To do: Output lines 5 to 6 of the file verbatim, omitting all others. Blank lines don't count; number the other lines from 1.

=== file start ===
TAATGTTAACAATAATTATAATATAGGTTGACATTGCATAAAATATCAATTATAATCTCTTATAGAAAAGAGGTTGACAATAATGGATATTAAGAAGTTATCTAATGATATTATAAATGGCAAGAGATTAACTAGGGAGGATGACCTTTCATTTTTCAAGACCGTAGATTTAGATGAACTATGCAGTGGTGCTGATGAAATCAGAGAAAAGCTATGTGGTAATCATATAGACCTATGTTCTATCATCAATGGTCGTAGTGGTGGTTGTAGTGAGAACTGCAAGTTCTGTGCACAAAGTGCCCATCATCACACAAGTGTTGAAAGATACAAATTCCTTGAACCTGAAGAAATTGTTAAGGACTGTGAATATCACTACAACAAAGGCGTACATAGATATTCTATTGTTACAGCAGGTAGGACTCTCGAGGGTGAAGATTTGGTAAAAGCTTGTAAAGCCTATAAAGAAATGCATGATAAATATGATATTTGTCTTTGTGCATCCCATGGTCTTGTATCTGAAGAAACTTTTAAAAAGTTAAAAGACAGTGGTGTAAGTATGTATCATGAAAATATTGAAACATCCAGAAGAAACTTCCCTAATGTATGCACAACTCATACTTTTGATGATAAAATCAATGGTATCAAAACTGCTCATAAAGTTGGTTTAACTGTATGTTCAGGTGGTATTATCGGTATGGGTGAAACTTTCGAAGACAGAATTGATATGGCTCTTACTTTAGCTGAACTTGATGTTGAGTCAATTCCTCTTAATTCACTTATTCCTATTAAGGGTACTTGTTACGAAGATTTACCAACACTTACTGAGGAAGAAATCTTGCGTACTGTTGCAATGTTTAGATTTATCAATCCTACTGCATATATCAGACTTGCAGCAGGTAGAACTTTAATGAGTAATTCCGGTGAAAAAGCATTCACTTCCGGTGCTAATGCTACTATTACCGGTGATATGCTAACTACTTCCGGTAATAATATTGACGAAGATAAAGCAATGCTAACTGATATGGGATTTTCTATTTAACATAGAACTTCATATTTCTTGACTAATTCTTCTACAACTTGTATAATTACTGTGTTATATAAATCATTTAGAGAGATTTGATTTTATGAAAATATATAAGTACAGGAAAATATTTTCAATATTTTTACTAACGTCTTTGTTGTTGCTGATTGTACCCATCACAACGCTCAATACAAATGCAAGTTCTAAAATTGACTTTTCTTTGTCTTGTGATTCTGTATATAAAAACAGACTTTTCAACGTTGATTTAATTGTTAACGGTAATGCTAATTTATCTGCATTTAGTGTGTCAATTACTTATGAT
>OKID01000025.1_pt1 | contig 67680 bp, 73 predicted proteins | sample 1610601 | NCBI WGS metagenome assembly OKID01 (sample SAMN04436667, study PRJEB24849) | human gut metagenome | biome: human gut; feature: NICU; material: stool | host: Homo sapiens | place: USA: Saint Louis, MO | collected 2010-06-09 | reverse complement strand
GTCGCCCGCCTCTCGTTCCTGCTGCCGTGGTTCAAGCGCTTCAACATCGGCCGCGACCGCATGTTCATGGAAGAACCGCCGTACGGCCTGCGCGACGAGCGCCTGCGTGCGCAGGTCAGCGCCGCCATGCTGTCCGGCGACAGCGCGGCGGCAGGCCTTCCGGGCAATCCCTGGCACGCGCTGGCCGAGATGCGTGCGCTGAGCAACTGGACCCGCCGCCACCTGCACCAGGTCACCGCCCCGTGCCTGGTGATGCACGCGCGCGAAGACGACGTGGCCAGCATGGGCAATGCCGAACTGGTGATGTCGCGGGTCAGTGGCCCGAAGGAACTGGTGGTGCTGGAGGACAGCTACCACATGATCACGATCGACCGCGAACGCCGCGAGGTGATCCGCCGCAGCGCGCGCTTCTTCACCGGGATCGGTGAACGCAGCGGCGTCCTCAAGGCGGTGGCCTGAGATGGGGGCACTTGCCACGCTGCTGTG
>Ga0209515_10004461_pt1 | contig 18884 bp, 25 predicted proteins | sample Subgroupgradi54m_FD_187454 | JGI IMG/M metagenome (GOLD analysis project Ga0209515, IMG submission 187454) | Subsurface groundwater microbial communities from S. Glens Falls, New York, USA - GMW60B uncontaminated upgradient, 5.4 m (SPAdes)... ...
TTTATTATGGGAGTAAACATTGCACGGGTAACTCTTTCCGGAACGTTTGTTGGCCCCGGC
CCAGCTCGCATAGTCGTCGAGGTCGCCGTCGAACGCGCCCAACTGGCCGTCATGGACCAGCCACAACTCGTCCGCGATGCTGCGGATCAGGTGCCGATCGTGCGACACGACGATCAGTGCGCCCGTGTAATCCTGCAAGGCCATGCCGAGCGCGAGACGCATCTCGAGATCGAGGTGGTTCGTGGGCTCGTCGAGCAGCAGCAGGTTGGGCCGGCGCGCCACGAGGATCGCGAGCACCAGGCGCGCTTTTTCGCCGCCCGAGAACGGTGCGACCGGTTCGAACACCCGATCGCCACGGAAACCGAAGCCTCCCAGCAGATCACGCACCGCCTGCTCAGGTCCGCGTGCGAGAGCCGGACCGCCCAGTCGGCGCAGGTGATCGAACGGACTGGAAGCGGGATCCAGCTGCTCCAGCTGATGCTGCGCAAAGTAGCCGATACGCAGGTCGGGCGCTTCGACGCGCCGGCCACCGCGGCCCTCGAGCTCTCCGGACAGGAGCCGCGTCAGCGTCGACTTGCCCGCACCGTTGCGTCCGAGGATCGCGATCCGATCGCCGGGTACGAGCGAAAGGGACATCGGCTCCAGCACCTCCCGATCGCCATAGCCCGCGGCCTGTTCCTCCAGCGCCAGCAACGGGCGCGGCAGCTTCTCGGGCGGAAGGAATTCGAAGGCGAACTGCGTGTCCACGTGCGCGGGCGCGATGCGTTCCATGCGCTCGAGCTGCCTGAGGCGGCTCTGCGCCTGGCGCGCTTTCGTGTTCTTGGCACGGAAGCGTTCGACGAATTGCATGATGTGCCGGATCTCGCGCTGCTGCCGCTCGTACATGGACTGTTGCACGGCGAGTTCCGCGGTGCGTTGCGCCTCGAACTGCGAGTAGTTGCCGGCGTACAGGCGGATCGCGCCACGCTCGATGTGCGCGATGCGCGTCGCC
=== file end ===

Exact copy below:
TTTATTATGGGAGTAAACATTGCACGGGTAACTCTTTCCGGAACGTTTGTTGGCCCCGGC
CCAGCTCGCATAGTCGTCGAGGTCGCCGTCGAACGCGCCCAACTGGCCGTCATGGACCAGCCACAACTCGTCCGCGATGCTGCGGATCAGGTGCCGATCGTGCGACACGACGATCAGTGCGCCCGTGTAATCCTGCAAGGCCATGCCGAGCGCGAGACGCATCTCGAGATCGAGGTGGTTCGTGGGCTCGTCGAGCAGCAGCAGGTTGGGCCGGCGCGCCACGAGGATCGCGAGCACCAGGCGCGCTTTTTCGCCGCCCGAGAACGGTGCGACCGGTTCGAACACCCGATCGCCACGGAAACCGAAGCCTCCCAGCAGATCACGCACCGCCTGCTCAGGTCCGCGTGCGAGAGCCGGACCGCCCAGTCGGCGCAGGTGATCGAACGGACTGGAAGCGGGATCCAGCTGCTCCAGCTGATGCTGCGCAAAGTAGCCGATACGCAGGTCGGGCGCTTCGACGCGCCGGCCACCGCGGCCCTCGAGCTCTCCGGACAGGAGCCGCGTCAGCGTCGACTTGCCCGCACCGTTGCGTCCGAGGATCGCGATCCGATCGCCGGGTACGAGCGAAAGGGACATCGGCTCCAGCACCTCCCGATCGCCATAGCCCGCGGCCTGTTCCTCCAGCGCCAGCAACGGGCGCGGCAGCTTCTCGGGCGGAAGGAATTCGAAGGCGAACTGCGTGTCCACGTGCGCGGGCGCGATGCGTTCCATGCGCTCGAGCTGCCTGAGGCGGCTCTGCGCCTGGCGCGCTTTCGTGTTCTTGGCACGGAAGCGTTCGACGAATTGCATGATGTGCCGGATCTCGCGCTGCTGCCGCTCGTACATGGACTGTTGCACGGCGAGTTCCGCGGTGCGTTGCGCCTCGAACTGCGAGTAGTTGCCGGCGTACAGGCGGATCGCGCCACGCTCGATGTGCGCGATGCGCGTCGCC